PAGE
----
The Limited Contingent of Soviet Forces in the Republic of Afghanistan garnered valuable combat experience and significantly expanded the theory and practice of combat in mountainous-desert terrain. Battalion and regimental-level combat was fought primarily in the mountains against separate detachments of mujihadeen insurgents. The war was fought under conditions where the enemy lacked any aviation capabilities, but had modern air defense systems and modern mines. A lack of front lines and advances along varied axes (which were not mutually supporting) characterized the decisive actions of the opposing sides as they attempted to seize the initiative and gain control over certain territories.
The Soviet forces encountered several unique combat characteristics which necessitated that they adopt more effective methods for combating guerrilla forces of mujihadeen.
Combat experience disclosed that the principal types of combat included: company, battalion and regimental raids; blocking off areas where the enemy was located prior to searching out and destroying guerrilla forces; and the simultaneous attack on several groups of the enemy located at various depths and locations. The specific combat conditions influenced the way in which the advance through mountains and inhabited areas was conducted; led to a change in air assault tactics; changed the methods of conducting marches and providing convoy security; and caused a change in the tactics of organizing and conducting ambushes.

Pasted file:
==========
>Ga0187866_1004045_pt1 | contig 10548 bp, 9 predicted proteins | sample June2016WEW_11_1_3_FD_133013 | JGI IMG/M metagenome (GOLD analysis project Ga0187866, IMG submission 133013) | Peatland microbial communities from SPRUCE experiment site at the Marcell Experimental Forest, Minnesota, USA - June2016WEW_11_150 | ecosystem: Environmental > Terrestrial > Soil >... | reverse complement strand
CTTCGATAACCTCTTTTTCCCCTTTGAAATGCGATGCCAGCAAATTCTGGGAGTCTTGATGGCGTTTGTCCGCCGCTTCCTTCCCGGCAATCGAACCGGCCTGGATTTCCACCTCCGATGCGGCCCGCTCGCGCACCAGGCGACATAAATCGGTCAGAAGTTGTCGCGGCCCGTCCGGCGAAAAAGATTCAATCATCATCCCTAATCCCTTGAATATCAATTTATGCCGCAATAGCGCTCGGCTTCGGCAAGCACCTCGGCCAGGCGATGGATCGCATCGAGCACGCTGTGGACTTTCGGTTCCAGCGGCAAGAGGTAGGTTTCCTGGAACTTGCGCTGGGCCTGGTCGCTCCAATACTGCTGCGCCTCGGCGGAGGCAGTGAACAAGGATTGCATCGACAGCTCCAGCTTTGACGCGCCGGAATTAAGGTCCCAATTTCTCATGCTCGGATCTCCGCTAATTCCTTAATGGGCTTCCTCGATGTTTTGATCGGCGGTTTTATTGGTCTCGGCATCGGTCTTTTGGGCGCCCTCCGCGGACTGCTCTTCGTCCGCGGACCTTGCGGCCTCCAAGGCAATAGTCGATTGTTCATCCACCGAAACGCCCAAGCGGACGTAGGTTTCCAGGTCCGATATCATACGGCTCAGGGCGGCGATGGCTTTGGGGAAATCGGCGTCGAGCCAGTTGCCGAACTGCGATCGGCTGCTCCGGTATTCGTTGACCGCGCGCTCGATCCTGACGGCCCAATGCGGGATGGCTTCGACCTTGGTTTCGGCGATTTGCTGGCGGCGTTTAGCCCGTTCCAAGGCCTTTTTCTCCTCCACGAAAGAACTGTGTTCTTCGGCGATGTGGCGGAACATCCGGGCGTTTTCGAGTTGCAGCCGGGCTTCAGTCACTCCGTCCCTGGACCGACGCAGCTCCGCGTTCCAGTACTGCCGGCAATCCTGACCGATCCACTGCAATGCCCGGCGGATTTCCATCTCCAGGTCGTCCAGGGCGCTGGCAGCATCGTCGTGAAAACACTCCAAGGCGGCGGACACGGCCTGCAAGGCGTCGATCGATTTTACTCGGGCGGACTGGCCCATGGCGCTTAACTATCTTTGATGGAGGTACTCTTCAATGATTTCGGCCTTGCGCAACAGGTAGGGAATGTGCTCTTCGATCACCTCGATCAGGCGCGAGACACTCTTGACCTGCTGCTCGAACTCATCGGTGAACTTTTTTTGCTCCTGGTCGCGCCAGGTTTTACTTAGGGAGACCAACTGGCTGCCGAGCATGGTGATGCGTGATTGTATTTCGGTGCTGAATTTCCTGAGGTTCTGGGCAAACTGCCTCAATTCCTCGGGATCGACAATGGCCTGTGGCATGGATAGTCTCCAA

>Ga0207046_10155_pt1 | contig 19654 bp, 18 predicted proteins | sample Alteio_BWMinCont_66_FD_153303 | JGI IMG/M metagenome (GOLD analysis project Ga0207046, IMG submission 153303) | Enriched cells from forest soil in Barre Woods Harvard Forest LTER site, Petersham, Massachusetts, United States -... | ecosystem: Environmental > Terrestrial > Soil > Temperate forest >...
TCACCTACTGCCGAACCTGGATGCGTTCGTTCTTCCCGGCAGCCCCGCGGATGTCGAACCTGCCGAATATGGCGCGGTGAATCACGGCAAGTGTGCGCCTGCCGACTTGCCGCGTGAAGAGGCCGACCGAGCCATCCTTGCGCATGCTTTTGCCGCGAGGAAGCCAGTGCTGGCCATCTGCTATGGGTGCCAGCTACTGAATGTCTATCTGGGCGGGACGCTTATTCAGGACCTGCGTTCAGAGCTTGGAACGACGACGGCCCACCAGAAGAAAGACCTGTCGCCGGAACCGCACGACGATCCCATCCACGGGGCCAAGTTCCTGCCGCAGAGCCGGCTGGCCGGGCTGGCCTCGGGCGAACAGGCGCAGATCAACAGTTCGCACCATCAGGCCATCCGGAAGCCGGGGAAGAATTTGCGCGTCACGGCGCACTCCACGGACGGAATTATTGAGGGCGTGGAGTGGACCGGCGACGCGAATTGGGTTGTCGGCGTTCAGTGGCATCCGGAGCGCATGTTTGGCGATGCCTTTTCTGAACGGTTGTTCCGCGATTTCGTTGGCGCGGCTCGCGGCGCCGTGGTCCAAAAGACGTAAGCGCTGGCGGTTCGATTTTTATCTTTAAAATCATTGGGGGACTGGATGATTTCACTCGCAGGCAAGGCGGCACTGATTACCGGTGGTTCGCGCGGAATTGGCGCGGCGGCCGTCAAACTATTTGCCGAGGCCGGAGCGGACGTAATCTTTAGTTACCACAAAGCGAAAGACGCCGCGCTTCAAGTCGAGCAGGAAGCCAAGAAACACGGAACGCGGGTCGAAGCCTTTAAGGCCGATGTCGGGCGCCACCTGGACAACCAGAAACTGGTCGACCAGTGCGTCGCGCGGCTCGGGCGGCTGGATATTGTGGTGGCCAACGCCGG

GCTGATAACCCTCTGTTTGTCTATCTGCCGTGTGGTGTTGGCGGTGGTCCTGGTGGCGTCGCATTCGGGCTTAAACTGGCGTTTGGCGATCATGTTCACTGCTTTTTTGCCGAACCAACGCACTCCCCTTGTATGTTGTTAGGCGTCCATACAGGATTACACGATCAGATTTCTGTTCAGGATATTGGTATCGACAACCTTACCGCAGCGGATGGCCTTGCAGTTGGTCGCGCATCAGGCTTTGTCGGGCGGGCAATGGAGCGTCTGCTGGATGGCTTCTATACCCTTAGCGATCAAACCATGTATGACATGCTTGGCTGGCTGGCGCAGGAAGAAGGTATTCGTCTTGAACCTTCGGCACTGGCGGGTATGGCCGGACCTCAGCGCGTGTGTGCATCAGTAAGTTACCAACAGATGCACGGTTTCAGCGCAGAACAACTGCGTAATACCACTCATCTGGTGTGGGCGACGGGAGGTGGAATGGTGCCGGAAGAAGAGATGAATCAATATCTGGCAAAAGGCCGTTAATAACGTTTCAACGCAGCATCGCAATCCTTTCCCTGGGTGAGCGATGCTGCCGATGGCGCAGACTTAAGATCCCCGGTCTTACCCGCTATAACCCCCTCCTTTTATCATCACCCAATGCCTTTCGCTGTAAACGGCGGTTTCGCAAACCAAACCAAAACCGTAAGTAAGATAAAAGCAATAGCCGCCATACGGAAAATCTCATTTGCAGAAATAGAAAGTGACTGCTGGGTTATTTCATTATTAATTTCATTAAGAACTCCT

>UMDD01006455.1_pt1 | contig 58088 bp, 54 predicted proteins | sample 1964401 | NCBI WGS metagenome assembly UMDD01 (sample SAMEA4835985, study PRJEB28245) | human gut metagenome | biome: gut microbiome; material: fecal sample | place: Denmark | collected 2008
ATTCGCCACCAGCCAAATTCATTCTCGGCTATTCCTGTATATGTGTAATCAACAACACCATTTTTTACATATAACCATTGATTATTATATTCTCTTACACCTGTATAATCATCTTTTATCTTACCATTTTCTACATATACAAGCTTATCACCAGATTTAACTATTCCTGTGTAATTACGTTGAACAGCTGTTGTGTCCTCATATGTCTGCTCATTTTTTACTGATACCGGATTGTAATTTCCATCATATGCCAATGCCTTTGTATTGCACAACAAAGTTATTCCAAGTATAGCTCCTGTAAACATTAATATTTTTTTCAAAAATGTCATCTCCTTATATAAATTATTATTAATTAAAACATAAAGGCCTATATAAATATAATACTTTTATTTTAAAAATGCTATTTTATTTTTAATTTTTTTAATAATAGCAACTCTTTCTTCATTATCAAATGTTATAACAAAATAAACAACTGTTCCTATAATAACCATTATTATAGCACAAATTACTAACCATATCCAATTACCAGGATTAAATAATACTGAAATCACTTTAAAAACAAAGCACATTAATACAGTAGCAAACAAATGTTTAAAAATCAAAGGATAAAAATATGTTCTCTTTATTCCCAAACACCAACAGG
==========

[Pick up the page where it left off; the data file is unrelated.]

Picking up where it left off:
This is an English translation of the Chinese analysis that was classified SECRET in Communist China in 2013. Below is an excerpt.
Under the conditions of informatization, with the help of computer and network technology, the means and methods of war pre-practice greatly expanded, simulations and base drills have risen from the tactical level of the battle to the strategic level. Faces, strategic ideas, strategic plans, and strategic theories will be generated and examined in the prewarning environment for war.
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The United States Army has been involved in a mountain war for a decade. After all this time, mountain combat remains a stubbornly difficult mission and technology can offer only modest support to the infantry’s mission of closing with the enemy or the logistician’s mission of getting support forward. Training, equipment, weapons, tactics, and logistics all require significant adjustment for mountain combat. This book covers operations and tactics, artillery, and aviation support, reconnaissance, communications, training, and logistics. It demonstrates